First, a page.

"Story pauldron" foam build

Armor Foam fabrication Tutorial Walkthrough

Welcome back everyone! This month has been surprisingly busy, so for this post, I'll be sharing what's been taking up the majority of my time although it's not yet finished.

A client/friend came to me several weeks ago with an interesting idea for a pauldron (shoulder armor) that appeared to be made from the pages of an antiquated book. The idea was for a pauldron with a neck guard and two lames.

(Here's a quick photo for vocab reference)

Labeled pieces of a pauldron, shoulder armor

Naturally my first reaction was 'yes please!', so I started figuring the best way to go about it. We landed on starting it as a piece of generic foam armor, then covering it with 'aged' paper.

To start figuring out the pattern, I grabbed a sheet of paper and pinned one over the shoulder of a mannequin for the main pauldron piece. Using the pictures he had sent, I drew out a rough draft on the pinned paper, folded it in half, refined where I could, and cut it out while folded to keep symmetry. The lames were patterned out similarly. The neck guard is where it got tricky, as I had to figure out the exact curvature for the neck guard to rest flush on top of the pauldron. I'm sure there was a math equation to figure something like that out, but I'm no math wiz, so there was quite a lot of guess work until I got it as close as possible.

(The border on the pattern indicates where there would be a raised edge)

Foam pauldron template with lames and neck guard

The pattern was then traced onto pieces of foam. I ended up using foam 1/2 inch in depth for the main pauldron piece, 1/4(ish) inch foam for the neck guard and lames, and 1 cm foam for the edges.

Foam pauldron pieces cut out and shapedFoam pauldron pieces with edges cut out

Now that I had all my foam ready, it was time to make some aged paper. I had done a little research on ways to age paper a while back, and we had already agreed on a font for the story pages, so I whipped up a few practice pieces to show the client to get his preference.

Different methods of aging paper

Ultimately he went with the bottom right, so I got to work crinkling up, tearing, rubbing, cooking and painting tea on lots and lots of printed up story pages. It was time consuming doing 12 or so pages in 2-3 page batches, but very therapeutic. For those curious, the top two were stained with a few layers of tea with the happy accident of black spots from an old cooking sheet (I understand you can get a similar effect with black paint or ink), the bottom left two were stained with coffee/black-spotting, the bottom right two were several layers of tea.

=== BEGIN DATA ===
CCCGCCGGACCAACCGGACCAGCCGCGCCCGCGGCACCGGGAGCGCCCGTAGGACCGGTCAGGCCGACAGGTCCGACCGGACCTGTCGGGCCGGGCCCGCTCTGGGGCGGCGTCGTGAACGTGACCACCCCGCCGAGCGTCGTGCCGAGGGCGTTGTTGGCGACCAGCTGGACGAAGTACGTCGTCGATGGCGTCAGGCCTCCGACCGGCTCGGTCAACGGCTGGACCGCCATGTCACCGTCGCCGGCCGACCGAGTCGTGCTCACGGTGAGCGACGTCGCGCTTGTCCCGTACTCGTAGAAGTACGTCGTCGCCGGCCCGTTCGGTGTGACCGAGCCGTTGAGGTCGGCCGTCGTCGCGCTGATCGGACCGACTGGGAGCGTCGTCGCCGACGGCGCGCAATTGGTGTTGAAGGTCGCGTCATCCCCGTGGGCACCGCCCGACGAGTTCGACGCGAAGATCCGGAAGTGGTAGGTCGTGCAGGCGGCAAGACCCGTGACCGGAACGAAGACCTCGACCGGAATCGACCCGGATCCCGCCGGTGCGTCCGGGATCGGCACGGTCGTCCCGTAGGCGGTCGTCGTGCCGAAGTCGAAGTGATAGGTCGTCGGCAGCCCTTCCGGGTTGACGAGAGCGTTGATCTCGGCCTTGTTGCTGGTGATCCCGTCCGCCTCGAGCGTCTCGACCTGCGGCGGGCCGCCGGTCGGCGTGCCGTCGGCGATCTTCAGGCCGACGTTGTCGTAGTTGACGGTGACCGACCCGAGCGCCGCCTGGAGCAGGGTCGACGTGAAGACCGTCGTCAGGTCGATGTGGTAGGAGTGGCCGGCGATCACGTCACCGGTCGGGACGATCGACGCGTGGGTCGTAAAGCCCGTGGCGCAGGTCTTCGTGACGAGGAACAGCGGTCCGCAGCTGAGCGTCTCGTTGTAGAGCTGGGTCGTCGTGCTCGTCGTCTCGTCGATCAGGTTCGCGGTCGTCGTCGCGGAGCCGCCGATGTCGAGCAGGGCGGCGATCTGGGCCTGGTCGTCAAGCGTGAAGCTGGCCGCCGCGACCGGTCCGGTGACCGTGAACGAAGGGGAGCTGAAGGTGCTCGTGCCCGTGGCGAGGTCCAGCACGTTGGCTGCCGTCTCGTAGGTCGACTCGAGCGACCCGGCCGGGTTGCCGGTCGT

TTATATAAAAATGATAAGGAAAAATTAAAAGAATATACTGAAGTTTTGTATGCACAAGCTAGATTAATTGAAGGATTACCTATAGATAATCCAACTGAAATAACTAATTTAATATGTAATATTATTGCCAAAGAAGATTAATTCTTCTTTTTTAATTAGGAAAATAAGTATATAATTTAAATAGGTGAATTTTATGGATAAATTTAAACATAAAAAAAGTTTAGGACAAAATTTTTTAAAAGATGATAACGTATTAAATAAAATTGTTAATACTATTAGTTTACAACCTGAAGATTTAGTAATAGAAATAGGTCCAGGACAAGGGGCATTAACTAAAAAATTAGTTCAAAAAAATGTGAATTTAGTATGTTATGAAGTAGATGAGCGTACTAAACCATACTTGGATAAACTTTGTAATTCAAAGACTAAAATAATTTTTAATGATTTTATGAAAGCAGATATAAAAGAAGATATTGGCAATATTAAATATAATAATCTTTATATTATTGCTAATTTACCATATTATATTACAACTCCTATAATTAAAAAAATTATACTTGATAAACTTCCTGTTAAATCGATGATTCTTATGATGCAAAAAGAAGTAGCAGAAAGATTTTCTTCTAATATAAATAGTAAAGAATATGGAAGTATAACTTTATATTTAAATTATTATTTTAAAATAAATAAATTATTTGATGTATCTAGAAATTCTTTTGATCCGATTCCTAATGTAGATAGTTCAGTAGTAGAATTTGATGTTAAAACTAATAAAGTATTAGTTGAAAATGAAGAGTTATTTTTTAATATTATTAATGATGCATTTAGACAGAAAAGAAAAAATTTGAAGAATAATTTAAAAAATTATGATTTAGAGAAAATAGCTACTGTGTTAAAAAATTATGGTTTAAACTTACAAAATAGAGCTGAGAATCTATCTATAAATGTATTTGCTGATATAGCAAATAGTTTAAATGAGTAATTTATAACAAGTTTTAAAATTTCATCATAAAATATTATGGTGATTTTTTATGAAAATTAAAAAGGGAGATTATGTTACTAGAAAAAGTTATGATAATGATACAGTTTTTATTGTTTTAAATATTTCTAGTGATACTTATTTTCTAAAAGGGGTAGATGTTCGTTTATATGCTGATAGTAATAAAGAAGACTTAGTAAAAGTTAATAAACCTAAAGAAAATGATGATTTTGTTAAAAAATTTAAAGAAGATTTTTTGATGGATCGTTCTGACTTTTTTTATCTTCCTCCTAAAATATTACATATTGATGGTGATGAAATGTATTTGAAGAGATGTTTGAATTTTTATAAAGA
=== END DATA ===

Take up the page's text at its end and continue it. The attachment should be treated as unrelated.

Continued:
To adhere the paper to foam, I used Barge all-purpose liquid cement (I suspect you could use other adhesives, but it's what I had on hand and it has a STRONG hold - it's the same stuff you'd use to re-glue soles to shoes, so it has to be strong).

First foam pauldron piece with aged paper

Foam story pauldron pieces with aged paper

The main pieces and edges were papered separately then glued together. The edges were not glued together at the time I took the last picture, but have been since then (I'll try to get a pic of that up soon!).

The upcoming steps will be adding papered 'rivets', clear-coating everything, and adding leather straps to the main pauldron and lower lame to hold them around the torso and arm.

Don't worry guys, I'll be updating this walkthrough as more progress is made so y'all can see how it looks as it's finished.

As always, thanks for stopping by and taking the time to read this!

Chris Nelson
Practical FX Creator

 

Edit: Here are all the pieces with their edges glued down. Still in the process of making rivets - the first ones made were too large, so trying a different method.

Pauldron pieces together

 

Edit II: The first rivet of many has been added.

Pauldron with first rivet

Pauldron with first rivet

 

Have you been working on your own foam builds? Let's see what you got: post in the comments below to show off your work or work-in-progress!

Comments, questions, suggestions for the blog? Let us know in the comments!


Older Post


Leave a comment

Please note, comments must be approved before they are published